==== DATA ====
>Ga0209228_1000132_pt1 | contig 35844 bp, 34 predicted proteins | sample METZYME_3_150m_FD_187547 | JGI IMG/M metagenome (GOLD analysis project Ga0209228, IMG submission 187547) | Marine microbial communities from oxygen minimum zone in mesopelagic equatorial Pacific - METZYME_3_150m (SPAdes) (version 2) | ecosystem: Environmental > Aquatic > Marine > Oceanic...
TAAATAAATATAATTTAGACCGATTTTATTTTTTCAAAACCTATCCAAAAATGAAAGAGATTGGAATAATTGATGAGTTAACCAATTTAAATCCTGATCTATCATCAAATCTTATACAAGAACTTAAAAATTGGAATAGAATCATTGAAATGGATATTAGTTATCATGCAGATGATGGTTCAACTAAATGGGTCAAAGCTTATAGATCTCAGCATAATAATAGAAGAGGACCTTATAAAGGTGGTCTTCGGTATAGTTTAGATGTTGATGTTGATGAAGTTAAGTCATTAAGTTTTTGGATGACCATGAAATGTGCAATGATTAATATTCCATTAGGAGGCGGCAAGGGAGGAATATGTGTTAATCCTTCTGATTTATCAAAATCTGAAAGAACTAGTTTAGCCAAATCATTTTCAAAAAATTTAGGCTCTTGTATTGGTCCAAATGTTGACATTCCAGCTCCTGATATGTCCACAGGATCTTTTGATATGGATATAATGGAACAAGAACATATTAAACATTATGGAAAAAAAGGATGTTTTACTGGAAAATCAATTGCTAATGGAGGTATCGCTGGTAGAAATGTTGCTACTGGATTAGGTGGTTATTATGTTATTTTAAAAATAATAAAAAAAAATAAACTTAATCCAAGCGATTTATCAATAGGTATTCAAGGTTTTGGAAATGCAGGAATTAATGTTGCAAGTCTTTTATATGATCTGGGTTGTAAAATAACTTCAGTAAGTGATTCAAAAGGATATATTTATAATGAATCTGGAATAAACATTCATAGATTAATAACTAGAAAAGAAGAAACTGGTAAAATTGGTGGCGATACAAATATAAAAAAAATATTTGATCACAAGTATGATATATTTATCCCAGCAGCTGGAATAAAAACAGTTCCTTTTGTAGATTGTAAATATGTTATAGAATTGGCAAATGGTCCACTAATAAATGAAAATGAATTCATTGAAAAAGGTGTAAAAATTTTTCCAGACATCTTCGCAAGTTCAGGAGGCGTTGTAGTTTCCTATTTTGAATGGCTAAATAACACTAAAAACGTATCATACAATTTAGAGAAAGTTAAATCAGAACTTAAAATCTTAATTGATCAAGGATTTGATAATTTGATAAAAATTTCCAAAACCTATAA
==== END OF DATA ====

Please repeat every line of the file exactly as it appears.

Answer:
>Ga0209228_1000132_pt1 | contig 35844 bp, 34 predicted proteins | sample METZYME_3_150m_FD_187547 | JGI IMG/M metagenome (GOLD analysis project Ga0209228, IMG submission 187547) | Marine microbial communities from oxygen minimum zone in mesopelagic equatorial Pacific - METZYME_3_150m (SPAdes) (version 2) | ecosystem: Environmental > Aquatic > Marine > Oceanic...
TAAATAAATATAATTTAGACCGATTTTATTTTTTCAAAACCTATCCAAAAATGAAAGAGATTGGAATAATTGATGAGTTAACCAATTTAAATCCTGATCTATCATCAAATCTTATACAAGAACTTAAAAATTGGAATAGAATCATTGAAATGGATATTAGTTATCATGCAGATGATGGTTCAACTAAATGGGTCAAAGCTTATAGATCTCAGCATAATAATAGAAGAGGACCTTATAAAGGTGGTCTTCGGTATAGTTTAGATGTTGATGTTGATGAAGTTAAGTCATTAAGTTTTTGGATGACCATGAAATGTGCAATGATTAATATTCCATTAGGAGGCGGCAAGGGAGGAATATGTGTTAATCCTTCTGATTTATCAAAATCTGAAAGAACTAGTTTAGCCAAATCATTTTCAAAAAATTTAGGCTCTTGTATTGGTCCAAATGTTGACATTCCAGCTCCTGATATGTCCACAGGATCTTTTGATATGGATATAATGGAACAAGAACATATTAAACATTATGGAAAAAAAGGATGTTTTACTGGAAAATCAATTGCTAATGGAGGTATCGCTGGTAGAAATGTTGCTACTGGATTAGGTGGTTATTATGTTATTTTAAAAATAATAAAAAAAAATAAACTTAATCCAAGCGATTTATCAATAGGTATTCAAGGTTTTGGAAATGCAGGAATTAATGTTGCAAGTCTTTTATATGATCTGGGTTGTAAAATAACTTCAGTAAGTGATTCAAAAGGATATATTTATAATGAATCTGGAATAAACATTCATAGATTAATAACTAGAAAAGAAGAAACTGGTAAAATTGGTGGCGATACAAATATAAAAAAAATATTTGATCACAAGTATGATATATTTATCCCAGCAGCTGGAATAAAAACAGTTCCTTTTGTAGATTGTAAATATGTTATAGAATTGGCAAATGGTCCACTAATAAATGAAAATGAATTCATTGAAAAAGGTGTAAAAATTTTTCCAGACATCTTCGCAAGTTCAGGAGGCGTTGTAGTTTCCTATTTTGAATGGCTAAATAACACTAAAAACGTATCATACAATTTAGAGAAAGTTAAATCAGAACTTAAAATCTTAATTGATCAAGGATTTGATAATTTGATAAAAATTTCCAAAACCTATAA